Advanced request tracing in Cassandra 1.2
Accessing saved trace data
In my first post on request tracing in Cassandra, you may have noticed some extra output from cqlsh like this:
Tracing session: 4ad36250-1eb4-11e2-0000-fe8ebeead9f9
Cassandra automatically saves trace sessions to the system_traces keyspace for reference. Trace data is expired after 24h; if you want to keep a session result longer than that, you’ll need to copy it to a more permanent home.
The system_traces keyspace contains two tables, sessions and events:
CREATE TABLE sessions ( session_id uuid PRIMARY KEY, coordinator inet, duration int, parameters map
, request text, started_at timestamp ); CREATE TABLE events ( session_id uuid, event_id timeuuid, activity text, source inet, source_elapsed int, thread text, PRIMARY KEY (session_id, event_id) );
Note that cqlsh’s rendering of a traced request omits the request parameters as well as the event thread. The parameters are redundant when dealing with an interactive query from cqlsh, but can be useful when probabilistic tracing is enabled (see below).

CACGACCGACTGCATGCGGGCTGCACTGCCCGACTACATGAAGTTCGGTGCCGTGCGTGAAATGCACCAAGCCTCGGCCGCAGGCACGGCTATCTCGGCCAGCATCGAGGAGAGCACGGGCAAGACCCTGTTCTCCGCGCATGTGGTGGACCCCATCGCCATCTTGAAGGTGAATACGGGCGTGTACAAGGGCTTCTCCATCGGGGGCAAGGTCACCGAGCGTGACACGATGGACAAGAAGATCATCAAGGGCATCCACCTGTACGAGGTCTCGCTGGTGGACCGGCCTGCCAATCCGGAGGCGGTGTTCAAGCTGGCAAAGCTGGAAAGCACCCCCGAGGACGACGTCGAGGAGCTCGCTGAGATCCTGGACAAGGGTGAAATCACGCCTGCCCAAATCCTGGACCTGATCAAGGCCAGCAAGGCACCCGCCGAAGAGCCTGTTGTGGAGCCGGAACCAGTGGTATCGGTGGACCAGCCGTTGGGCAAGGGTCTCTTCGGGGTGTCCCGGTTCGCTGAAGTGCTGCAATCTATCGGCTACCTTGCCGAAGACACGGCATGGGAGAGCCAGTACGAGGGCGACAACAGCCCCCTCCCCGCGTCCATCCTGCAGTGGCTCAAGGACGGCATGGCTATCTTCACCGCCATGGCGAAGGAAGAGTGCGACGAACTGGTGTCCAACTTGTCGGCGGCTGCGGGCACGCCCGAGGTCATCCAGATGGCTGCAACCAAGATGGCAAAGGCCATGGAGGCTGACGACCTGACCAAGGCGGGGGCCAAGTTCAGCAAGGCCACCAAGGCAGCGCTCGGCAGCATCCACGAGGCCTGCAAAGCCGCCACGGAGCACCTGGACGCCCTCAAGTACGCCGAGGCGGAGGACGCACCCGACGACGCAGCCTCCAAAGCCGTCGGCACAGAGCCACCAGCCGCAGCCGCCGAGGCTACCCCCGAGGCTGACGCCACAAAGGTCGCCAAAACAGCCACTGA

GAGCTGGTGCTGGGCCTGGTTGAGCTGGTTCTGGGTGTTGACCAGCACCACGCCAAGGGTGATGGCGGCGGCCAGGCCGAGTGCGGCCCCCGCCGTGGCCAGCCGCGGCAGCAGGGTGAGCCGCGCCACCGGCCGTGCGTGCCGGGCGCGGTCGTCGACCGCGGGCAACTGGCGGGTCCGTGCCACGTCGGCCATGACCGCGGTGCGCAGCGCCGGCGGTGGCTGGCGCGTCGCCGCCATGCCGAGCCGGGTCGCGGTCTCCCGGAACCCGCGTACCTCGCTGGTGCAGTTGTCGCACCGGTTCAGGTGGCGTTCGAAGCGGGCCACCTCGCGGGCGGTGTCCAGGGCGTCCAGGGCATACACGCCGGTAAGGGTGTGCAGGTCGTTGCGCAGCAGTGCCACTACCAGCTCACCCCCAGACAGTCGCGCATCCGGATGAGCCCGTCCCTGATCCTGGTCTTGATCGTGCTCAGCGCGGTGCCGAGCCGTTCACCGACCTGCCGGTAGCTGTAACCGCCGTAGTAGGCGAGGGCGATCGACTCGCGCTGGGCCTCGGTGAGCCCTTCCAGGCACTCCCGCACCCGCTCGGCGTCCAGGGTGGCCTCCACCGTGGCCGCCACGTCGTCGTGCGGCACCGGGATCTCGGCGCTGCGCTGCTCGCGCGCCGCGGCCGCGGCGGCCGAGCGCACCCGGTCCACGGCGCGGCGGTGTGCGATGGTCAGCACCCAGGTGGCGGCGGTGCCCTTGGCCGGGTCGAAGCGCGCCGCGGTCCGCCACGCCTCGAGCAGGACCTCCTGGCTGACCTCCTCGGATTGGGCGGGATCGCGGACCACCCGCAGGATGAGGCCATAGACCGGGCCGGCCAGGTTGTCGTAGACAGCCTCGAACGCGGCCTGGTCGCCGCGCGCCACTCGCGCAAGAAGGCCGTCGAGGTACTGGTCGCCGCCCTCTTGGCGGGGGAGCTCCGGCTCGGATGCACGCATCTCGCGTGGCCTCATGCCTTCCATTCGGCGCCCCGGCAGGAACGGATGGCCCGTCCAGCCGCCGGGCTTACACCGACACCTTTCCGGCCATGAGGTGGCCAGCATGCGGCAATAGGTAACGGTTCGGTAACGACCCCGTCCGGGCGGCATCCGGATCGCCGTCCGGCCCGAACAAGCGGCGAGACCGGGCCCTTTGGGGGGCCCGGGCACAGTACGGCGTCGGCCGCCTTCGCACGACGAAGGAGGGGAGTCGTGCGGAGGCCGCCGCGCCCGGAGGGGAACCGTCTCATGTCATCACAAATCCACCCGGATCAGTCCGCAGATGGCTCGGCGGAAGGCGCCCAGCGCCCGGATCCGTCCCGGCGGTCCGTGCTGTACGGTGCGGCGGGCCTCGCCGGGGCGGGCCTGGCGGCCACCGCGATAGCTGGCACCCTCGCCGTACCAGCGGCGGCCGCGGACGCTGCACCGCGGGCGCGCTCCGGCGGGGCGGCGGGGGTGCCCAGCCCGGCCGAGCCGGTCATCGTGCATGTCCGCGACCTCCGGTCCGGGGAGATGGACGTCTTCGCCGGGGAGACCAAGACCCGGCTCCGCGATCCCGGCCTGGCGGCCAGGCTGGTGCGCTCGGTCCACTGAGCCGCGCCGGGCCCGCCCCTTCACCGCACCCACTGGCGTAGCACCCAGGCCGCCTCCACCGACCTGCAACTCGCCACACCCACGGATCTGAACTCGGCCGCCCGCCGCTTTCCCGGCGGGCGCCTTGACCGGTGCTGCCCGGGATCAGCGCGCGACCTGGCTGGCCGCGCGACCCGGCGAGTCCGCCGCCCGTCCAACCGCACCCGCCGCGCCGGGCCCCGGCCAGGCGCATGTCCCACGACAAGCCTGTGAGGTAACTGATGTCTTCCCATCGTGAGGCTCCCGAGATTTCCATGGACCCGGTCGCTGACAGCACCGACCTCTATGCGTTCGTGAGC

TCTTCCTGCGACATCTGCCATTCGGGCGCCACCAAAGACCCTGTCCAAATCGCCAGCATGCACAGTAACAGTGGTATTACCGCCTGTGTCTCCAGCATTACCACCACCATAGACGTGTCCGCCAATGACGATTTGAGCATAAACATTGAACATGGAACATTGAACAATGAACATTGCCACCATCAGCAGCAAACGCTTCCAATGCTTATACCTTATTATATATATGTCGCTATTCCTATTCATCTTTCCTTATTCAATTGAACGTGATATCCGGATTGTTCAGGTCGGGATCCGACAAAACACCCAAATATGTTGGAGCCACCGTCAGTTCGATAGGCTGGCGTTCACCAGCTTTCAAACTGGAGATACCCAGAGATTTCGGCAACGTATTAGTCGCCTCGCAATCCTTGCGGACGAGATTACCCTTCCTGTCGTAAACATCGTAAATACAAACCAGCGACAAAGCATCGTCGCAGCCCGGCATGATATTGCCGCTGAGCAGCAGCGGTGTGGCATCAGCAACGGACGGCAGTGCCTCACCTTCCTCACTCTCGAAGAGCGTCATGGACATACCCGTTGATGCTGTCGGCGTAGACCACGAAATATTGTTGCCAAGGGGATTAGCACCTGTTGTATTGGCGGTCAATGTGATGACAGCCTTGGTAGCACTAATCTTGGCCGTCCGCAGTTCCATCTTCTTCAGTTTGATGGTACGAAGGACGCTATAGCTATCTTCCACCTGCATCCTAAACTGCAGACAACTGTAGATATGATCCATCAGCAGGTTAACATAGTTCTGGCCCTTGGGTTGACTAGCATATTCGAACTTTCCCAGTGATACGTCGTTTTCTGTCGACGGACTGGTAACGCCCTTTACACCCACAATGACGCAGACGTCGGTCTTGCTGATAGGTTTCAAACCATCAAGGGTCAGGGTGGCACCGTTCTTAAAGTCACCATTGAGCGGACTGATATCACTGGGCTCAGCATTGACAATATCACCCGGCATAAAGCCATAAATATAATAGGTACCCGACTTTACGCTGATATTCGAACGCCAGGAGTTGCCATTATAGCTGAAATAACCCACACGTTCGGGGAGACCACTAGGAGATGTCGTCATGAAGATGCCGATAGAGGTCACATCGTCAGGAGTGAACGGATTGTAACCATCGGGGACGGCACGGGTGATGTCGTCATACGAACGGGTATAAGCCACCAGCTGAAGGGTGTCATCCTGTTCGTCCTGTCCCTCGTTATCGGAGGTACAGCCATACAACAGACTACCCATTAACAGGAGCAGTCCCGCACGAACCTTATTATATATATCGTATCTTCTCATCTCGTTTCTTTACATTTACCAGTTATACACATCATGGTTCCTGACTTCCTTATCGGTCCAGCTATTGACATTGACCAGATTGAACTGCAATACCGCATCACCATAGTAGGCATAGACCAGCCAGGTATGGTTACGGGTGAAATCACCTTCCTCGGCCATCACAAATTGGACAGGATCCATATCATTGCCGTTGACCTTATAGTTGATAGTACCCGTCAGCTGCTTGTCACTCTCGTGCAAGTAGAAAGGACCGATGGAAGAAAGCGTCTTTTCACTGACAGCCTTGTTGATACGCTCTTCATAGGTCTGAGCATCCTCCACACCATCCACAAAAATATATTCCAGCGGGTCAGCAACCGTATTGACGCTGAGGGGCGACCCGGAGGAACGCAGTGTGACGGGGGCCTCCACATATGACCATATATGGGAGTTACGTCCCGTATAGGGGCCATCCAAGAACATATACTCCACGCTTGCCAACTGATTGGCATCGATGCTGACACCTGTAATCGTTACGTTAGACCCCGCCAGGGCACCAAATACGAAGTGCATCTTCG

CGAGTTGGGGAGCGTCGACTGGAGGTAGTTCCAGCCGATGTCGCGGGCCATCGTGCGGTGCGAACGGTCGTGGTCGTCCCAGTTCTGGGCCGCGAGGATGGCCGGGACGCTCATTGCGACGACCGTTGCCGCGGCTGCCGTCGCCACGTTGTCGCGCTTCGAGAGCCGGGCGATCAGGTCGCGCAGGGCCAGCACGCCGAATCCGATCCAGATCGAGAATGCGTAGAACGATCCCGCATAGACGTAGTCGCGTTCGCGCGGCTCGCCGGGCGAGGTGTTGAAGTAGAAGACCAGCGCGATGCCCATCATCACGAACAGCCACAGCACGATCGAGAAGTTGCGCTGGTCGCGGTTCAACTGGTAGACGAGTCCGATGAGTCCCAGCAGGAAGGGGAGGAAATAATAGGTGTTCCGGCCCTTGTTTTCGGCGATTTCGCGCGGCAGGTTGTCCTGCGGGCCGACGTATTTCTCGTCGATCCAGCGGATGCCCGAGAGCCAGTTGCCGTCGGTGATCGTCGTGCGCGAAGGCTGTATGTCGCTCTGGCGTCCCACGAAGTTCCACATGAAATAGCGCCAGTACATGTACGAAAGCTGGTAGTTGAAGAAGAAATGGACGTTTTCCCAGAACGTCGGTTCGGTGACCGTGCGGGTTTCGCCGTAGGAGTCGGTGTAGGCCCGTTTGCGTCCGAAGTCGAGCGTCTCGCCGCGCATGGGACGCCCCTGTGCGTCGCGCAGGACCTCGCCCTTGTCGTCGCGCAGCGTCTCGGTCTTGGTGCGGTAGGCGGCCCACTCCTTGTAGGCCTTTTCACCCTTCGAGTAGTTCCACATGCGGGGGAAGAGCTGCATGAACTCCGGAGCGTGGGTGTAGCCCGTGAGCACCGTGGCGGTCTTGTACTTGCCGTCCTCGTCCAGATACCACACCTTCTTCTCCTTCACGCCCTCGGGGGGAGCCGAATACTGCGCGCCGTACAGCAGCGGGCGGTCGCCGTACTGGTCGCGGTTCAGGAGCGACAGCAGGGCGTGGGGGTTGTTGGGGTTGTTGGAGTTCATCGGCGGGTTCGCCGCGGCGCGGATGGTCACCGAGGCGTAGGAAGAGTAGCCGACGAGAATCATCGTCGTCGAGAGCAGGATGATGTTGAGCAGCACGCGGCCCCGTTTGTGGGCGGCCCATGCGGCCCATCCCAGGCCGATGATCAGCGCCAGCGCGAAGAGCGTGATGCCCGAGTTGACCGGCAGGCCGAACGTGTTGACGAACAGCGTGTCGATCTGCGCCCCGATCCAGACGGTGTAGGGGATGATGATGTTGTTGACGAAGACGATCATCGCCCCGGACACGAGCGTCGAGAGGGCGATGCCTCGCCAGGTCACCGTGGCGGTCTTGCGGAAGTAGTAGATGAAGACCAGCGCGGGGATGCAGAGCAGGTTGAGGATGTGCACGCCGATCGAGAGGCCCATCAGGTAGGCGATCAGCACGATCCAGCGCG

Also note that activity is a simple text field. Do not rely on this remaining unchanged in future Cassandra releases; it is likely that this will be changed to some kind of enum to make mechanical trace processing easier.
Besides tracing requests interactively, a coordinator can also be told to trace a proportion of all requests it handles with nodetool settraceprobability. This is useful if your application observes intermittent query slowness, but you’re not sure which queries are responsible.
Be judicious with this: tracing a request will usually requre at least 10 rows to be inserted, so it is far from free. Unless you are under very light load tracing all requests (probability 1.0) will probably overwhelm your system. I recommend starting with a small fraction, e.g. 0.001 and increasing that only if necessary.